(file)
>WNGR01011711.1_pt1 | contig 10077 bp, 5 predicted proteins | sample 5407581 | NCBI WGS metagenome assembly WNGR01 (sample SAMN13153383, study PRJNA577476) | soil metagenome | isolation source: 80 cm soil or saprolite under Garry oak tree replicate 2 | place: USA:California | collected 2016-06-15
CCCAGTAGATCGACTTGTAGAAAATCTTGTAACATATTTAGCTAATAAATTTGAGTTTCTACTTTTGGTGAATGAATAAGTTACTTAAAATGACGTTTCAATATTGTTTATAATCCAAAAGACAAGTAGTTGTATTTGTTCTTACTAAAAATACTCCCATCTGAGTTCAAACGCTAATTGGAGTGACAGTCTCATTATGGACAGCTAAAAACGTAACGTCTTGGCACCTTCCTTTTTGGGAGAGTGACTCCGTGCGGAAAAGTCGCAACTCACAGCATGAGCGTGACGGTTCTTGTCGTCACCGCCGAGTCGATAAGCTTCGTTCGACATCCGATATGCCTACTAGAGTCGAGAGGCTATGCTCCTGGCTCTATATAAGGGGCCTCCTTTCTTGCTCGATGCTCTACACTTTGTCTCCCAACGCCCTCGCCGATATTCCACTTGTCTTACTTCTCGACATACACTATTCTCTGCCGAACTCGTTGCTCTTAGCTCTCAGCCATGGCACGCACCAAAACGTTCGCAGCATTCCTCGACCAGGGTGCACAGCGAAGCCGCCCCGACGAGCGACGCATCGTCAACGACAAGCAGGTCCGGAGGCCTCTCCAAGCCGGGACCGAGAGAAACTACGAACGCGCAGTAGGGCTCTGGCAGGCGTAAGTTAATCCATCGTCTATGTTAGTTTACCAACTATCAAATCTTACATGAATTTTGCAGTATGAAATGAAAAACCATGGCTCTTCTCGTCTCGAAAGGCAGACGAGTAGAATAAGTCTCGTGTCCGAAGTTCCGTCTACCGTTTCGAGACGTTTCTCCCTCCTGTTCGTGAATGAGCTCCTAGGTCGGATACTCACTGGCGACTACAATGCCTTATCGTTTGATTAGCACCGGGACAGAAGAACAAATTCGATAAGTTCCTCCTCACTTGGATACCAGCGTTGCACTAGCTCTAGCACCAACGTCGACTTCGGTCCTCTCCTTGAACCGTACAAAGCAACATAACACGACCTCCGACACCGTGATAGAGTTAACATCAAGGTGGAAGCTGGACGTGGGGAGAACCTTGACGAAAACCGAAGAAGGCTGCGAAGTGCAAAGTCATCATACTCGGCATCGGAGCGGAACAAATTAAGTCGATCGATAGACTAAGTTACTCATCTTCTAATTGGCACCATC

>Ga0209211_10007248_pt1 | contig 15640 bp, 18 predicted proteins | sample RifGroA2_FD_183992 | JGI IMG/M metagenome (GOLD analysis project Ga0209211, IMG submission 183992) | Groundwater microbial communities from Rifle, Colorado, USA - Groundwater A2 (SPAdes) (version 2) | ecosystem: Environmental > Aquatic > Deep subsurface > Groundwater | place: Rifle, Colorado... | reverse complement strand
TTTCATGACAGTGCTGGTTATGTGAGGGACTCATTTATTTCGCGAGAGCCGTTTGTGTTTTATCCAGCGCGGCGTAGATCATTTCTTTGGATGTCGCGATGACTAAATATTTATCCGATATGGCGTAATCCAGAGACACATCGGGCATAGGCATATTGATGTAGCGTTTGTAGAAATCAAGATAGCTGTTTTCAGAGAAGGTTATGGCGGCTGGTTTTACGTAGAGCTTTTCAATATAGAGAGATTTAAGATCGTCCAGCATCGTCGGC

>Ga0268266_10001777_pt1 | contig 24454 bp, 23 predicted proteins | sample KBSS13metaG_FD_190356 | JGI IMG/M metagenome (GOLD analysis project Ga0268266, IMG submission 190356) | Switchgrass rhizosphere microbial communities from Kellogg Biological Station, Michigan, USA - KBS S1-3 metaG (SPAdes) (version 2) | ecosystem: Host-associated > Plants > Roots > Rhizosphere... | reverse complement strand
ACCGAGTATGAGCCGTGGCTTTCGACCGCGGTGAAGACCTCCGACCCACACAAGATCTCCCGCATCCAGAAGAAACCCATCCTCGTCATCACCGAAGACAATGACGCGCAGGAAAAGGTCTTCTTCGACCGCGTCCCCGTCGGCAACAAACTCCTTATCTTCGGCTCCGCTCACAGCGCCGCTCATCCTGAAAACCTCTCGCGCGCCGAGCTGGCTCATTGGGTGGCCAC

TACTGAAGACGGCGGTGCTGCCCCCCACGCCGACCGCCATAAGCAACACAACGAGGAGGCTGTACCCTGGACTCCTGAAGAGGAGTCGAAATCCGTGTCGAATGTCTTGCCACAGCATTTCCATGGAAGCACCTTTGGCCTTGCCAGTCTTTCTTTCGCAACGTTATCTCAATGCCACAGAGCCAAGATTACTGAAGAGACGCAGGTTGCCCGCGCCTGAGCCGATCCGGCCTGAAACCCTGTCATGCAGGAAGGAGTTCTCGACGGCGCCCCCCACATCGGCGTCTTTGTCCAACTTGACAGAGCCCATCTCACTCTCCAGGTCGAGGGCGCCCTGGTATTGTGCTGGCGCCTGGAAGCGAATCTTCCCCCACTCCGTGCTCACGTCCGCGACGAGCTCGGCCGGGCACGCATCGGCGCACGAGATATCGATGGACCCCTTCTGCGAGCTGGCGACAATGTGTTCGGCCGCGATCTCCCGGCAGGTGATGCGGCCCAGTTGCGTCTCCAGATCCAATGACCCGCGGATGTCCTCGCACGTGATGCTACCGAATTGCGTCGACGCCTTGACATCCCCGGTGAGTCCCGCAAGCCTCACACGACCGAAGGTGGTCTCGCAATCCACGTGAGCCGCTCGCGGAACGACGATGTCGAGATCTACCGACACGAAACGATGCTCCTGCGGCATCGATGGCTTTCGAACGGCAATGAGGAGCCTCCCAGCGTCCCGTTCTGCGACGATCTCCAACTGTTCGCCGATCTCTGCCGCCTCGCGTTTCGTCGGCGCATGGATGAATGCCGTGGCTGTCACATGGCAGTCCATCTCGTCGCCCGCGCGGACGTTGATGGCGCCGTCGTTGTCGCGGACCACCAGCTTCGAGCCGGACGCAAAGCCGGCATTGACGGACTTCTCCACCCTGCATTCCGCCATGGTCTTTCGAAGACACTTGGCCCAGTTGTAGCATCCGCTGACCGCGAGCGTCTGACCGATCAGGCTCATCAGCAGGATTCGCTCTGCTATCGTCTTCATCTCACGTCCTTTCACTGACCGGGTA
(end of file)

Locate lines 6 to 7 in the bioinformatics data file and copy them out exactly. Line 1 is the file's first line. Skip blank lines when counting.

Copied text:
ACCGAGTATGAGCCGTGGCTTTCGACCGCGGTGAAGACCTCCGACCCACACAAGATCTCCCGCATCCAGAAGAAACCCATCCTCGTCATCACCGAAGACAATGACGCGCAGGAAAAGGTCTTCTTCGACCGCGTCCCCGTCGGCAACAAACTCCTTATCTTCGGCTCCGCTCACAGCGCCGCTCATCCTGAAAACCTCTCGCGCGCCGAGCTGGCTCATTGGGTGGCCAC

TACTGAAGACGGCGGTGCTGCCCCCCACGCCGACCGCCATAAGCAACACAACGAGGAGGCTGTACCCTGGACTCCTGAAGAGGAGTCGAAATCCGTGTCGAATGTCTTGCCACAGCATTTCCATGGAAGCACCTTTGGCCTTGCCAGTCTTTCTTTCGCAACGTTATCTCAATGCCACAGAGCCAAGATTACTGAAGAGACGCAGGTTGCCCGCGCCTGAGCCGATCCGGCCTGAAACCCTGTCATGCAGGAAGGAGTTCTCGACGGCGCCCCCCACATCGGCGTCTTTGTCCAACTTGACAGAGCCCATCTCACTCTCCAGGTCGAGGGCGCCCTGGTATTGTGCTGGCGCCTGGAAGCGAATCTTCCCCCACTCCGTGCTCACGTCCGCGACGAGCTCGGCCGGGCACGCATCGGCGCACGAGATATCGATGGACCCCTTCTGCGAGCTGGCGACAATGTGTTCGGCCGCGATCTCCCGGCAGGTGATGCGGCCCAGTTGCGTCTCCAGATCCAATGACCCGCGGATGTCCTCGCACGTGATGCTACCGAATTGCGTCGACGCCTTGACATCCCCGGTGAGTCCCGCAAGCCTCACACGACCGAAGGTGGTCTCGCAATCCACGTGAGCCGCTCGCGGAACGACGATGTCGAGATCTACCGACACGAAACGATGCTCCTGCGGCATCGATGGCTTTCGAACGGCAATGAGGAGCCTCCCAGCGTCCCGTTCTGCGACGATCTCCAACTGTTCGCCGATCTCTGCCGCCTCGCGTTTCGTCGGCGCATGGATGAATGCCGTGGCTGTCACATGGCAGTCCATCTCGTCGCCCGCGCGGACGTTGATGGCGCCGTCGTTGTCGCGGACCACCAGCTTCGAGCCGGACGCAAAGCCGGCATTGACGGACTTCTCCACCCTGCATTCCGCCATGGTCTTTCGAAGACACTTGGCCCAGTTGTAGCATCCGCTGACCGCGAGCGTCTGACCGATCAGGCTCATCAGCAGGATTCGCTCTGCTATCGTCTTCATCTCACGTCCTTTCACTGACCGGGTA